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Seabiscuit : An American Legend
by Laura Hillenbrand

Overview - Seabiscuit was an unlikely champion. For two years he floundered at the lowest level of racing, before his dormant talent was discovered by three men. One was Tom Smith, an arthritic old mustang breaker. The second was Red Pollard, a half-blind jockey.  Read more...

 
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More About Seabiscuit by Laura Hillenbrand
 
 
 
Overview
Seabiscuit was an unlikely champion. For two years he floundered at the lowest level of racing, before his dormant talent was discovered by three men. One was Tom Smith, an arthritic old mustang breaker. The second was Red Pollard, a half-blind jockey. The third was Charles Howard, a former bicycle repairman who made a fortune by introducing the automobile to the American West. Bought for a bargain-basement price by Howard and rehabilitated by Smith and Pollard, Seabiscuit overcame a phenomenal run of bad fortune to become one of the most spectacular, charismatic performers in the history of sports.

Laura Hillenbrand unfolds the spellbinding story of this marvelous animal in a riveting tale of grit, grace, luck, and an underdog's stubborn determination. "Seabiscuit" is an American classic.

 
Details
  • ISBN-13: 9780449005613
  • ISBN-10: 0449005615
  • Publisher: Ballantine Books
  • Publish Date: March 2002
  • Page Count: 448

Series: Ballantine Reader's Circle

Related Categories

Books > Sports & Recreation > History
Books > Sports & Recreation > Horse Racing
Books > History > United States - 20th Century

 
BookPage Reviews

April paperback releases offer good choices for reading groups

The Last Report on the Miracles at Little No Horse

By Louise Erdrich (HarperPerennial, $12.95, 368 pages, ISBN 0060931221)

No other contemporary author has illuminated—and celebrated—Native America quite as powerfully Erdrich. Nominated for the 2001 National Book Award, her latest novel continues the story of the North Dakota Ojibwe community she began five books ago. At the center of the narrative is Father Damien Modeste, whose surprising secret—he is, in fact, a woman in disguise—leads the reader into a rich exploration of his life on Erdrich's fictional reservation. Spanning more than half a century, the novel flashes back to his past, bringing back members of the Kashpaw, Nanapush and Morrisey families that readers have come to love. This novel of interwoven lives mixes mysticism, history and traditional story-spinning, and it's all presented in the luminous prose for which Erdrich is so well-known. A reading group guide is available in print and online at www.harpercollins.com.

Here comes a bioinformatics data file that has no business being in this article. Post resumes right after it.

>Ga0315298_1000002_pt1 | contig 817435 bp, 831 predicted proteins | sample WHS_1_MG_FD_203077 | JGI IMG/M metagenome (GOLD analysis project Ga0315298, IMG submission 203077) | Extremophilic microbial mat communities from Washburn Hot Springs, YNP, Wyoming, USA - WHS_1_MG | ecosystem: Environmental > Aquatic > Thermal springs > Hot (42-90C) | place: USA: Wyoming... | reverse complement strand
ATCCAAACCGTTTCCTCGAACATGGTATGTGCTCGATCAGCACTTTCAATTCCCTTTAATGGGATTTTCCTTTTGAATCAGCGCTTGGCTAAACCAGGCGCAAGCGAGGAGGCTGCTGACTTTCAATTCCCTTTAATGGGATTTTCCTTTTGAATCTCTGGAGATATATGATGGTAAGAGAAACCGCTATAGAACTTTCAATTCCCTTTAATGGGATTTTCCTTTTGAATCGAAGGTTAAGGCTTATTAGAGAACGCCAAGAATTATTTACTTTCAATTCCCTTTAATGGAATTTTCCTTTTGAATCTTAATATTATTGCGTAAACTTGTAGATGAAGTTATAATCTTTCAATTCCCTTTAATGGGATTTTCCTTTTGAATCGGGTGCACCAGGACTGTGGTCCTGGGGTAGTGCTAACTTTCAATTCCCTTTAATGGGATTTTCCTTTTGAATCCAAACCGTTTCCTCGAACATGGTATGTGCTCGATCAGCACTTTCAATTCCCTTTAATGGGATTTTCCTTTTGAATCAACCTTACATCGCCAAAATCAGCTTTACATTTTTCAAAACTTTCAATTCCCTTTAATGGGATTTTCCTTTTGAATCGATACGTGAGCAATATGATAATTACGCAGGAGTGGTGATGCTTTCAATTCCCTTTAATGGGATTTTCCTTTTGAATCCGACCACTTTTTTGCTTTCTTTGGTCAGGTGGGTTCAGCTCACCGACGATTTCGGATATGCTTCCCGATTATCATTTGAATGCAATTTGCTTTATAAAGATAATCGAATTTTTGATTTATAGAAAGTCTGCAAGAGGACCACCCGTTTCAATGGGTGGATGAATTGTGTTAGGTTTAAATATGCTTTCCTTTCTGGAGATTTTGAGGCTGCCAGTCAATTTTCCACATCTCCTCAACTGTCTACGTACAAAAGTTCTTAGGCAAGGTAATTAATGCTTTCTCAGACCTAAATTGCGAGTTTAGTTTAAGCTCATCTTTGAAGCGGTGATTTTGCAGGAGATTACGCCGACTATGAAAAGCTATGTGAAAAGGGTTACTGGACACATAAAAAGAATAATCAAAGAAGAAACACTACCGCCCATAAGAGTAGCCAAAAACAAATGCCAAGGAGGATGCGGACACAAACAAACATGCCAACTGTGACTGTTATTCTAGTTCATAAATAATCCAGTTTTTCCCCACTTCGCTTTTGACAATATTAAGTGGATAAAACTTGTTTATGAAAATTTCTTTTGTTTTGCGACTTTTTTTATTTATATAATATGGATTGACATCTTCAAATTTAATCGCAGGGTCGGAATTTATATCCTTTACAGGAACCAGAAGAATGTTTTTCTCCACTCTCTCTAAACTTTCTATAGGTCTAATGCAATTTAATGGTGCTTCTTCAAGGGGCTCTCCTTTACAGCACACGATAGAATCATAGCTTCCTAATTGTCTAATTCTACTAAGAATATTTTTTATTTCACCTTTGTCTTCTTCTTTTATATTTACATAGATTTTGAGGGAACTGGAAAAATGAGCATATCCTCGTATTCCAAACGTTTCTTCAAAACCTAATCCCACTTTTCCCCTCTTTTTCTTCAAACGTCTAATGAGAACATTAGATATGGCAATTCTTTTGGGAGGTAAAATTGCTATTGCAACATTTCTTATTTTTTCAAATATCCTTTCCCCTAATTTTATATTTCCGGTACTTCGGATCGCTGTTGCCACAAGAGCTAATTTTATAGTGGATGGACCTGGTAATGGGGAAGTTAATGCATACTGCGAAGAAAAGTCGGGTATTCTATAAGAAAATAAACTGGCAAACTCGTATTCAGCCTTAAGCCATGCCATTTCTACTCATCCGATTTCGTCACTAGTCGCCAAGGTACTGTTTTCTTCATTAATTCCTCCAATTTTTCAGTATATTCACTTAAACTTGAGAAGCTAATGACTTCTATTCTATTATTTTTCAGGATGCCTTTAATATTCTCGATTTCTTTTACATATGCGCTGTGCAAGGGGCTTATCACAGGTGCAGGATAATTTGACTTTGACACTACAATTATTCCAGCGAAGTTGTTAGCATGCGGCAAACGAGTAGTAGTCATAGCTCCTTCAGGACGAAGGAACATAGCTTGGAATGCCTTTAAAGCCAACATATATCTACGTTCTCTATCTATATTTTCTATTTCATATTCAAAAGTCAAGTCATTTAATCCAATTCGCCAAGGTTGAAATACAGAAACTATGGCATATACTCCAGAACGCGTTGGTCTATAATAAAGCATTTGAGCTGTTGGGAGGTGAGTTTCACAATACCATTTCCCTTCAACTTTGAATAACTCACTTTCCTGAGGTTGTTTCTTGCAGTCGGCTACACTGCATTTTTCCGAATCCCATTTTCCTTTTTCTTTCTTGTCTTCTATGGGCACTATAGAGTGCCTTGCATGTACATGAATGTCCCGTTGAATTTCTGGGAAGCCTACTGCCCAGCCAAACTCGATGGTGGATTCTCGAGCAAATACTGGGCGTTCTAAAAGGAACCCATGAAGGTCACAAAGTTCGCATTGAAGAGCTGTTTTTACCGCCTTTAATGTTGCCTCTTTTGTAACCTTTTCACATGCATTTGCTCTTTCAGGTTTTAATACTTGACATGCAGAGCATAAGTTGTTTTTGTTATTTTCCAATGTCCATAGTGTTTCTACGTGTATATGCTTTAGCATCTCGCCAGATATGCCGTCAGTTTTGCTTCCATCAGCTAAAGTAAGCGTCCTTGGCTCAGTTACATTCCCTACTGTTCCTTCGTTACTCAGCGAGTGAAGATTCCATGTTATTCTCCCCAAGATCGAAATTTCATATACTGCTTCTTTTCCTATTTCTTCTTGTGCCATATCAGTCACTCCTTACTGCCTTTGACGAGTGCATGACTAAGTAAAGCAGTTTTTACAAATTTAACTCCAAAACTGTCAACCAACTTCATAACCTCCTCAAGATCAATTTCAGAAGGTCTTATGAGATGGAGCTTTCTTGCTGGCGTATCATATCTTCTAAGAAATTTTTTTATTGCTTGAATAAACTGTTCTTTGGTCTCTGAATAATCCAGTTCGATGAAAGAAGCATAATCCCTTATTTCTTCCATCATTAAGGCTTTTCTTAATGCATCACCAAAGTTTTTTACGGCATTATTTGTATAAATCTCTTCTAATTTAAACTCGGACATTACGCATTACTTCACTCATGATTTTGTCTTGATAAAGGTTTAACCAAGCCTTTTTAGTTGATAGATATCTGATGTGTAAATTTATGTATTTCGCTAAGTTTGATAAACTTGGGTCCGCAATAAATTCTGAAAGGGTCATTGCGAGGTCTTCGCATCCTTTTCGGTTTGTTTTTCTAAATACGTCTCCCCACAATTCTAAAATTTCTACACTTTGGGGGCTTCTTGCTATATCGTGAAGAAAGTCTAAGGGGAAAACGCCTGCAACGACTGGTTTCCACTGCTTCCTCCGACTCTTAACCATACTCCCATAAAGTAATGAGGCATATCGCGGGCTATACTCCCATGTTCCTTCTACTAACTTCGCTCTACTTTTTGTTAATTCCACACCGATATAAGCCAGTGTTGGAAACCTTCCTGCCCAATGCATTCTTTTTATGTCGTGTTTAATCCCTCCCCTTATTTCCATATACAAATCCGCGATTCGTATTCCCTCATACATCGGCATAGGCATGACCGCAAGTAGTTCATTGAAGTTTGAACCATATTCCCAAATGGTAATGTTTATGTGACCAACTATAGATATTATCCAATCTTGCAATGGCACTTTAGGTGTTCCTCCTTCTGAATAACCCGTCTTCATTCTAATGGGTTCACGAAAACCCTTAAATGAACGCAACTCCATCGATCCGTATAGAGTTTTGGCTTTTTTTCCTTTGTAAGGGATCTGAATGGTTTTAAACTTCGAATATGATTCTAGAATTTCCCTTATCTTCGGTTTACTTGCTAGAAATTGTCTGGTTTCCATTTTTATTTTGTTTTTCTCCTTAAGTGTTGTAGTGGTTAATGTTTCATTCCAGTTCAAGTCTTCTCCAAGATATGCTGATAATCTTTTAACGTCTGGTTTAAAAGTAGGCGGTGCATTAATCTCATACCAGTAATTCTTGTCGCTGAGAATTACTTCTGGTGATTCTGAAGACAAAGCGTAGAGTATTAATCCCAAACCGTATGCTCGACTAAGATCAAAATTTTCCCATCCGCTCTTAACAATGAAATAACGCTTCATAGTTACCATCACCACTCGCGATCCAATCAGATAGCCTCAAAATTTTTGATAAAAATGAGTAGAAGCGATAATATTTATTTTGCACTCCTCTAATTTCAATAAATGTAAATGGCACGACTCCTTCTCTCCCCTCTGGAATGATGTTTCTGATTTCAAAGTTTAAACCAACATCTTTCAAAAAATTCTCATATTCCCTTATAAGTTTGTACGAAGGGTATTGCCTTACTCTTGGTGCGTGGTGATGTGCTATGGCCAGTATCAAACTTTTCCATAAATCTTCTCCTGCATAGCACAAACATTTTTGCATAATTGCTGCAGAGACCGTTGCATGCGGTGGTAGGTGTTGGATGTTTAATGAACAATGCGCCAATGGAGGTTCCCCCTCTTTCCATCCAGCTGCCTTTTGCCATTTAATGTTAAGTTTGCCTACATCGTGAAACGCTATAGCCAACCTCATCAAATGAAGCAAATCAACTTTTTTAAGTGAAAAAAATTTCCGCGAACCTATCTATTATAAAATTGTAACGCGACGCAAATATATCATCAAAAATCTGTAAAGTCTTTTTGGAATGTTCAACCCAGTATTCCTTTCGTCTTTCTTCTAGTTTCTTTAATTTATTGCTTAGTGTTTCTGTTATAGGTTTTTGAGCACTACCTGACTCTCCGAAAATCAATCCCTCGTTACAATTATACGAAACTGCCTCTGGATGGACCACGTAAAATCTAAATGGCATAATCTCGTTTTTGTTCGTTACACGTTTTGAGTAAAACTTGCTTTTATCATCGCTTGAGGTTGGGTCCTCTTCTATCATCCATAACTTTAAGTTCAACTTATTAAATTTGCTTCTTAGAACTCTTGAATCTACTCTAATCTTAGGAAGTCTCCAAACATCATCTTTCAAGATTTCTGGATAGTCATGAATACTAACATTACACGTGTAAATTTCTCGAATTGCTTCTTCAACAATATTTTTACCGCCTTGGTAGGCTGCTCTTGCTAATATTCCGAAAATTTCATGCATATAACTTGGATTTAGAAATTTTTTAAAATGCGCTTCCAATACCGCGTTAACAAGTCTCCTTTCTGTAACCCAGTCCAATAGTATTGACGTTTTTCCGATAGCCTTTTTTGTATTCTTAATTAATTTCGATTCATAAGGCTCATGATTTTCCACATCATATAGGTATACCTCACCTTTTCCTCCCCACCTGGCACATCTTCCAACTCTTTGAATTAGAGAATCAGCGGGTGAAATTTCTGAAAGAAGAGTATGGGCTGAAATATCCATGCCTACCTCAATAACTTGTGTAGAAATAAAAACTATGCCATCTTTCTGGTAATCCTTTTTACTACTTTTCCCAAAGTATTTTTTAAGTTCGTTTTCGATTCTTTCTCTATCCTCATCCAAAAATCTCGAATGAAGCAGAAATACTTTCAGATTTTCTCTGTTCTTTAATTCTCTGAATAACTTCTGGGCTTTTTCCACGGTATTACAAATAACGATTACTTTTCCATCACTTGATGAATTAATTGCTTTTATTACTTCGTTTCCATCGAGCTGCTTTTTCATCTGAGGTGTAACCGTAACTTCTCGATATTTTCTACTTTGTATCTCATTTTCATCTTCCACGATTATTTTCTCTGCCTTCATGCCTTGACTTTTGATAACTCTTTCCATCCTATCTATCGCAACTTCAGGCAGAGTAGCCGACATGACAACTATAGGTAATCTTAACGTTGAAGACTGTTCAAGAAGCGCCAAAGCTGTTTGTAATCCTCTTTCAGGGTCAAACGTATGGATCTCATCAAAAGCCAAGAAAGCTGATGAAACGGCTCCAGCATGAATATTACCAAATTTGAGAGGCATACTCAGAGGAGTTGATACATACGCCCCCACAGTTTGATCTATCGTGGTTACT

Provinces of Night

By William Gay (Anchor, $13, 304 pages, ISBN 0385499280)

Gay's second novel is a haunting, Faulkneresque family drama set in rural Tennessee during the 1950s. When Boyd Bloodworth leaves home to find and kill his wife's lover, he abandons his son Fleming, a sensitive 17-year-old who, with wit and irony, narrates this unforgettable, undeniably Southern story. After a 20-year absence, Fleming's grandfather E. F. Bloodworth, a crotchety banjo picker, returns to the family home to find that Boyd has gone, and his other sons, Warren (a womanizer) and Brady (who likes to put hexes on his foes), have fallen under the dubious influences of alcohol and religion. Only Fleming appreciates the old man's presence, and soon a remarkable relationship develops between the two. It is his grandfather's music that brings Fleming together with the beautiful, blithe Raven Lee—a meeting that offers him the chance to transcend his family's dark legacy.

Seabiscuit: An American Legend

This New York Times bestseller tells the unforgettable true story of the little horse that could: Seabiscuit, a thoroughbred with hopelessly crooked knees who was coached to championship status by trainer Tom Smith during the 1930s. Following the trail of this unlikely winner, journalist Hillenbrand reconstructs the events of Seabiscuit's career, bringing to vivid life figures like Charles Howard, the automobile tycoon who owned him, and Red Pollard, his jockey. Through their collective efforts, Seabiscuit began breaking records and stealing the national spotlight, beguiling countless Americans in a time when the country was down on its luck. Offering an inside look at the rigors of training and the competitiveness—among both thoroughbreds and men—that characterize the horse world, Hillenbrand has crafted a captivating historical narrative that captures the drama of racing, as well as the spirit of Depression-era America. A reading group guide is included in the book.

Comfort Me with Apples: More Adventures at the Table

By Ruth Reichl (Random House, $13.95, 320 pages, ISBN 0375758739)

The latest installment in the memoirs of this beloved cuisine critic tells the story of her fascinating, food-based career. Continuing where the best-selling Tender at the Bone left off, Reichl's newest follows her on a journey of self-discovery. Opening in 1970s Berkeley, where she lives in a commune, Reichl tries her hand at novel-writing, marriage and motherhood, finally finding her niche as a food critic—a vocation that takes her from positions at the Los Angeles Times and New York Times to her current status as editor of Gourmet magazine. Along the way, Reichl learns some hard lessons about life and love, breaks bread with world-renowned chefs and travels the globe. Her bittersweet experiences—two marriages, the death of her father, the decision to adopt a daughter—make this a wonderfully human book. Filled with drama, romance and wisdom, Reichl writes with the passion and sensuality that have made her culinary columns so popular. A reading group guide is included in the book.

 
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